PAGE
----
And don’t be afraid to let others know you are still healing.

Deep emotional wounds require great care and an extended period of time to heal if the healing is to be sound and free from unnecessary complications.

You are not selfish to draw boundaries around what you can and can’t do, what you will and won’t allow and where and when you engage with others-you are being wise.  

For those walking with the wounded:  extend grace and be patient.

Thank God you are not bearing this burden and be mindful of placing demands or pressure on the wounded to heal according to a predetermined timetable.

Then support them in their effort to give themselves the TIME they need to heal.

smiling through tears




God of the Day and God of the Night

I was afraid of the dark until I was almost forty years old.

My fear was rooted in scary childhood moments and even years of adult experience could not rip it from the soil of my psyche. I never could convince my heart what my head knew to be true: there was nothing in the dark that wasn’t also there in the light.

It was fear, not darkness, that controlled me.

There is great darkness in grief.  So many unanswerable questions, so much anquish, so much pain.

And there is darkness in many other painful, unchangeable circumstances.

The darkness can hide things that I see clearly in the light.  And if I’m not careful, I  can allow the darkness to foster fear and keep me from venturing futher.

In my own strength, depending on my own resources, I am afraid.

But when I call out from my scary place to the God Who made me, I can face the fear in confidence He hears and cares.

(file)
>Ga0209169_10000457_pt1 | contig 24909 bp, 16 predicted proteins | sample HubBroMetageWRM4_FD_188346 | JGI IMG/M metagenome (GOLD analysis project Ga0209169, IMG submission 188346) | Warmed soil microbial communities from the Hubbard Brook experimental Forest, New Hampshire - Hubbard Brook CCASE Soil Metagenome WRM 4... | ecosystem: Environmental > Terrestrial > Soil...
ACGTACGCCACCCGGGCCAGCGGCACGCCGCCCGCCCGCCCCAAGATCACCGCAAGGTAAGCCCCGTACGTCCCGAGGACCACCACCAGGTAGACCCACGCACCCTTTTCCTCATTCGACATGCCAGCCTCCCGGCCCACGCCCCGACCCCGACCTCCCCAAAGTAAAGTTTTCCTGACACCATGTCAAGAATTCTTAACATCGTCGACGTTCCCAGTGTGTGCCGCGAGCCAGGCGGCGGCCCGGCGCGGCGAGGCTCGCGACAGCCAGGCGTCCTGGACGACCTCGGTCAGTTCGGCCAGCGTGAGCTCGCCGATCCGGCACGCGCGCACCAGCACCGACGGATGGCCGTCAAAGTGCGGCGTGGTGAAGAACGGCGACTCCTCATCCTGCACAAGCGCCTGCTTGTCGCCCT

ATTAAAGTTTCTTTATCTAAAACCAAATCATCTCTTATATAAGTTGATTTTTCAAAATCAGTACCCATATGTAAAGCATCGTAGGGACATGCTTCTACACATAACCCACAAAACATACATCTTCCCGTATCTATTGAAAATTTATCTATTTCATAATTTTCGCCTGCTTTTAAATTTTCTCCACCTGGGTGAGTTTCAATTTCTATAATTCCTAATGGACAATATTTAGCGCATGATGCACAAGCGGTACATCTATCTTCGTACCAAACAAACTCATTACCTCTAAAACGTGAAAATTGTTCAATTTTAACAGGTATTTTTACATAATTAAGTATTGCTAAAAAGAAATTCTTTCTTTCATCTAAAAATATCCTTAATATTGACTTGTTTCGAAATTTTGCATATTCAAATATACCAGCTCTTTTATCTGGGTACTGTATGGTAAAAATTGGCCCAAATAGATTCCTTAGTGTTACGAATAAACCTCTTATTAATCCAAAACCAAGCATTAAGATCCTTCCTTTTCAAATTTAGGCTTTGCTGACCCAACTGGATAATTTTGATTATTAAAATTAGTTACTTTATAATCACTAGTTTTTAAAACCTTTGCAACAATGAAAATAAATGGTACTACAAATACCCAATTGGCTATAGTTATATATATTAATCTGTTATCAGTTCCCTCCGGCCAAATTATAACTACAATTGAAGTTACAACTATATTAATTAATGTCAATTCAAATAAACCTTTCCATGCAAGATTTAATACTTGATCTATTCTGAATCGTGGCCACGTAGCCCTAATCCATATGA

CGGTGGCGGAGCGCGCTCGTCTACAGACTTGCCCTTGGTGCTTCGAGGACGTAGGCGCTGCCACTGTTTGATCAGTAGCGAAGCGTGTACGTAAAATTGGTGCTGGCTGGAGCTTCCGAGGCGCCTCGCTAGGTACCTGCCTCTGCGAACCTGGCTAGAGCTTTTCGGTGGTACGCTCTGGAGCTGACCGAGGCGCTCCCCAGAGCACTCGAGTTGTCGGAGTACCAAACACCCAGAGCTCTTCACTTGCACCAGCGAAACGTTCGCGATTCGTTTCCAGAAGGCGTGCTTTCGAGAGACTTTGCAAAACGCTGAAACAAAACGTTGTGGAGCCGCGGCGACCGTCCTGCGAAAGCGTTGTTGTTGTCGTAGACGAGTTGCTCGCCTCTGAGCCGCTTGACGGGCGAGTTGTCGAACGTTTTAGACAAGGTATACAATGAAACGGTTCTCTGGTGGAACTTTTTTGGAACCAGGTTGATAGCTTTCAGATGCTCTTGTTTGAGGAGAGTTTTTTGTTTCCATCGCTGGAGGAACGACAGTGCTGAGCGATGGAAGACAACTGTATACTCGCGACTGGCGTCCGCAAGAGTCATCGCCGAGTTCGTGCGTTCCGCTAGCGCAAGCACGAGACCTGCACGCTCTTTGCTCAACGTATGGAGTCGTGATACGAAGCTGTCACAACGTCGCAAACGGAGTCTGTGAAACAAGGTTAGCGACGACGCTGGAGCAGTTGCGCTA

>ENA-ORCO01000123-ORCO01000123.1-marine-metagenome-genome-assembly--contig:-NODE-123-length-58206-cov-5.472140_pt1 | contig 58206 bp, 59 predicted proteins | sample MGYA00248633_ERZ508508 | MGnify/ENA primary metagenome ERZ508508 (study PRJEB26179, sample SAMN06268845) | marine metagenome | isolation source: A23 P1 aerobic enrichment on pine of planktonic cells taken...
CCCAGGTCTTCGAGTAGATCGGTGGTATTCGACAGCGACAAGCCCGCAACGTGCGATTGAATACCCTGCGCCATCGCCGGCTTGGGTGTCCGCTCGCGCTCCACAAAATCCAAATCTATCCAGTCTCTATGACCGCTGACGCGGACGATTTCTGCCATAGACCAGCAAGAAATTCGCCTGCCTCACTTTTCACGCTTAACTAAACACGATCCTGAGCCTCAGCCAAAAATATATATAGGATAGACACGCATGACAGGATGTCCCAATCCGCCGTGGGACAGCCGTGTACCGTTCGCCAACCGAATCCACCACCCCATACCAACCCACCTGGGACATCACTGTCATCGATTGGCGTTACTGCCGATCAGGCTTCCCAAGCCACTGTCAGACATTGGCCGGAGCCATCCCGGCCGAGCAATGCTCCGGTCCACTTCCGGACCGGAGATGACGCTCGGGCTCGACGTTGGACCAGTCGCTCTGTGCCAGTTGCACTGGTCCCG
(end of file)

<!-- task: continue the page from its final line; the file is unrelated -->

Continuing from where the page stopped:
When I am afraid, O Lord Almighty, I put my trust in you.

Psalm 56:3 GNT

Sometimes believers in Christ can convince themselves that admitting their world is dark with pain or suffering or questions diminishes the power of God–that it speaks ill of God or that it means God is insufficient to uphold us in our weakness.

If I pretend that I’m never afraid, or that I never experience darkness, I am denying others my aid.

Even worse, I may be shaming them to silence, sending the message that if they are experiencing pain, something is wrong with THEM.

How many people are sitting in our pews with broken hearts and broken lives, afraid to reach out for help because–in addition to the pain of their broken life–they live under condemnation?

Life is full of pain and darkness.  Even for those who follow Jesus.

When I deny that truth, I also refuse to testify to God’s power to help me carry on and give me the courage to face my fear.

God is the God of the day AND the God of the night.  

I do not diminish Him by admitting that I experience both.

He invites me to lean into Him and to hold hands with His children as I journey on, even when it’s dark.